by Arpad Okay, Clyde Hall, Brendan Hodgdon and Rachel Acheampong. Undercover is our opportunity to lovingly gaze upon gorgeous works from magnificent artists. From Ramon Villalobos & Tamra Bonvillain’s ‘Border Town’ to Jenny Frison’s ‘X-Men Red’, here’s what we’re loving this week.
Iceman #3 by W. Scott Forbes (Marvel)
CH: If Miz Lion makes an appearance inside this issue, the nostalgia magic will be complete. She is a Pet Avenger, after all. Unless you count their heart-breaking Spider-Verse nod in Spider-Man #7 (2014), it’s been close to a decade since Spider-Man reunited with his amazing friends Firestar and Iceman in a comic book appearance. It’s also near the 35th anniversary of the animated show’s demise, November 5, 1983.
For our inner fankid, there’s a lot to adore about the W. Scott Forbes cover for Iceman #3. Forbes lends a certain translucent quality to his paintings, an illusion as if the scene’s been shot through a slightly frosted camera lens. It’s present in other compositions, but it’s especially apt for the covers of this series. Even with that gentle riming, the colors in Spider-Man’s uniform and Firestar’s fiery silhouette still pop. The poses and expressions of each character are perfect for buddies with mutant and radioactive arachnid powers just hanging out together, on the trail of adventure and whatever fun comes their way. Or just sharing a churro.
Border Town #3 by Ramon Villalobos and Tamra Bonvillain. (DC Vertigo)
AOK: What is Border Town? Sassy teenagers at the heart of a supernatural war. You can see this.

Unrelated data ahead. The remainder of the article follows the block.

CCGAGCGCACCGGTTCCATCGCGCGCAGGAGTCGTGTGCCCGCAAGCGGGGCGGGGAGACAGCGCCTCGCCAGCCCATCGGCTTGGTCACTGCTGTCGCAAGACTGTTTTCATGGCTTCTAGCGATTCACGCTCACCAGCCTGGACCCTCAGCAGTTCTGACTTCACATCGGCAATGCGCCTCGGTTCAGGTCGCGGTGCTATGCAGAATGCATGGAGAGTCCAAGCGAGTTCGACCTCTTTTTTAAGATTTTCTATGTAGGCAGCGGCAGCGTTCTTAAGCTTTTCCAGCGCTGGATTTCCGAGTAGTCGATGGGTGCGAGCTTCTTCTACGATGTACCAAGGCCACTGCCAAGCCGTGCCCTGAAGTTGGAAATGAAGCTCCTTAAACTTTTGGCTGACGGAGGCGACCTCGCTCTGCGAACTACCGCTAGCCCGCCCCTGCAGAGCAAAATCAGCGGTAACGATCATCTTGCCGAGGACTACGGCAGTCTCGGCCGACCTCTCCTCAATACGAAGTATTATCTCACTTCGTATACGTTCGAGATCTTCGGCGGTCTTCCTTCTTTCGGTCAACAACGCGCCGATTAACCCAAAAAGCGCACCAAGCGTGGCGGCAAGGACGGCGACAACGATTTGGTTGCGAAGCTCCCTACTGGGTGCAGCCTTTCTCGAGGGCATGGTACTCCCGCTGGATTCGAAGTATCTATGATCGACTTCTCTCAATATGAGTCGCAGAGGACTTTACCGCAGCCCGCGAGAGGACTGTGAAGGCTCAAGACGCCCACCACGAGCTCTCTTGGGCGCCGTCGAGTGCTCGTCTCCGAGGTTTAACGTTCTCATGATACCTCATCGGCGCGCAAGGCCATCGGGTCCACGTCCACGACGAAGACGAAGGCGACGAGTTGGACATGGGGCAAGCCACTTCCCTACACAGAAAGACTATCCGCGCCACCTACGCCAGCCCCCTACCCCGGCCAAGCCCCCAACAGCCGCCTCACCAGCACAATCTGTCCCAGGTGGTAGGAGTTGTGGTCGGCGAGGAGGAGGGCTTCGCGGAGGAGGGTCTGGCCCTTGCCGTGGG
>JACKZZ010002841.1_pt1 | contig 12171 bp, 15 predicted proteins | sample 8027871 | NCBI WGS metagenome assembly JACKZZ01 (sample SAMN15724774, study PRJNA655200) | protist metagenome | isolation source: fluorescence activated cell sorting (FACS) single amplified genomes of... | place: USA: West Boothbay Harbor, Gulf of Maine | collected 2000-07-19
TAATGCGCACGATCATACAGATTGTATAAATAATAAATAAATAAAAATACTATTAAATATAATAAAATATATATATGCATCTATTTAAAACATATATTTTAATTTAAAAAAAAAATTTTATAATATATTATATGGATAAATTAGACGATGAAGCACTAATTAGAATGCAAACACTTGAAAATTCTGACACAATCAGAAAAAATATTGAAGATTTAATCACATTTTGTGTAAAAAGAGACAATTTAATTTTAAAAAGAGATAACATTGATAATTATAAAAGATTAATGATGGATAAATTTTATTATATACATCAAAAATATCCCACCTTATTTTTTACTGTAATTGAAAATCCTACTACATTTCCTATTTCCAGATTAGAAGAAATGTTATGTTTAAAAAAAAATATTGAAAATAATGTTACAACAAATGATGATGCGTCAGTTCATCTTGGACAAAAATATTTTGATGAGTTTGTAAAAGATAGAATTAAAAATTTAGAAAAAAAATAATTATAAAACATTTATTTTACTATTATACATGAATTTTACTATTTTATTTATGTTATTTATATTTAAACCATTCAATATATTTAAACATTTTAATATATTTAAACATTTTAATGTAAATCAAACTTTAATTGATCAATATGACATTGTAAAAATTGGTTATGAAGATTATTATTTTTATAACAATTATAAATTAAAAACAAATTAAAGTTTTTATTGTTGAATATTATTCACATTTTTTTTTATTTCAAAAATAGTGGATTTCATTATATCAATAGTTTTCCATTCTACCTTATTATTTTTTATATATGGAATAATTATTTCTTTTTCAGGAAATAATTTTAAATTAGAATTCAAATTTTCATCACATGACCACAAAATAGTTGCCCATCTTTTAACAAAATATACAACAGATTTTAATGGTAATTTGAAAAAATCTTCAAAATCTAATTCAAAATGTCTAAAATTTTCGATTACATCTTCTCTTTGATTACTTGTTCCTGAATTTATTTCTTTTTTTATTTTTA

Ripped Pre-Columbian warriors battle spike-tongued skeletons. Rendered in bubblegum and chalk on lavender, a textural backdrop for teen fashion attitude. Their body language, the jacket thrown off a shoulder, little details on a belt, of zipper, fingers that tousle hair, vague brush of color in knee and lip. A slice of rebellion perfection. Eyebrows arched as if to say, yes, war, and what are you going to do about it? Then a muted explosion of detail buried in the background. The complexity of a skeleton is easy to overlook, so zoom in.
This is Villalobos and Bonvillain working hand in glove. From a distance, Border Town pops. Up close, a world of finery is revealed. Even closer, things like the texture of leather jacket, the delicacy of bones, a million little pieces shine to prop up the whole. Color really makes it, sinking the background details without losing them. A border of color exists between youth and ancients as palatably as the border of the front line of combat between man and cryptid. The smoothness of skin and the wrinkles, dapples, imperfection of an outfit, is Bonvillain coloring on Goddess tier. She does big ideas, she does little realities, which coalesces and plays off of the exquisite linework of Villalobos.
It’s a mood. It’s a message. It’s a battlefield and I am here for it.
The Immortal Hulk #8 by Alex Ross. (Marvel)
BFH: When you consider the legend that is Alex Ross, one word that doesn’t often come to mind is “spooky.” His austere, classical style and big-picture framing, while incredibly well-suited to the grand spectacle of superheroes, isn’t what you think of when you’re trying to conjure images of horror and dread in your head. But lest you think that isn’t something that he is capable of, his cover contributions to The Immortal Hulk are here to disabuse you of that notion, and none more so than this week’s cover to issue #8.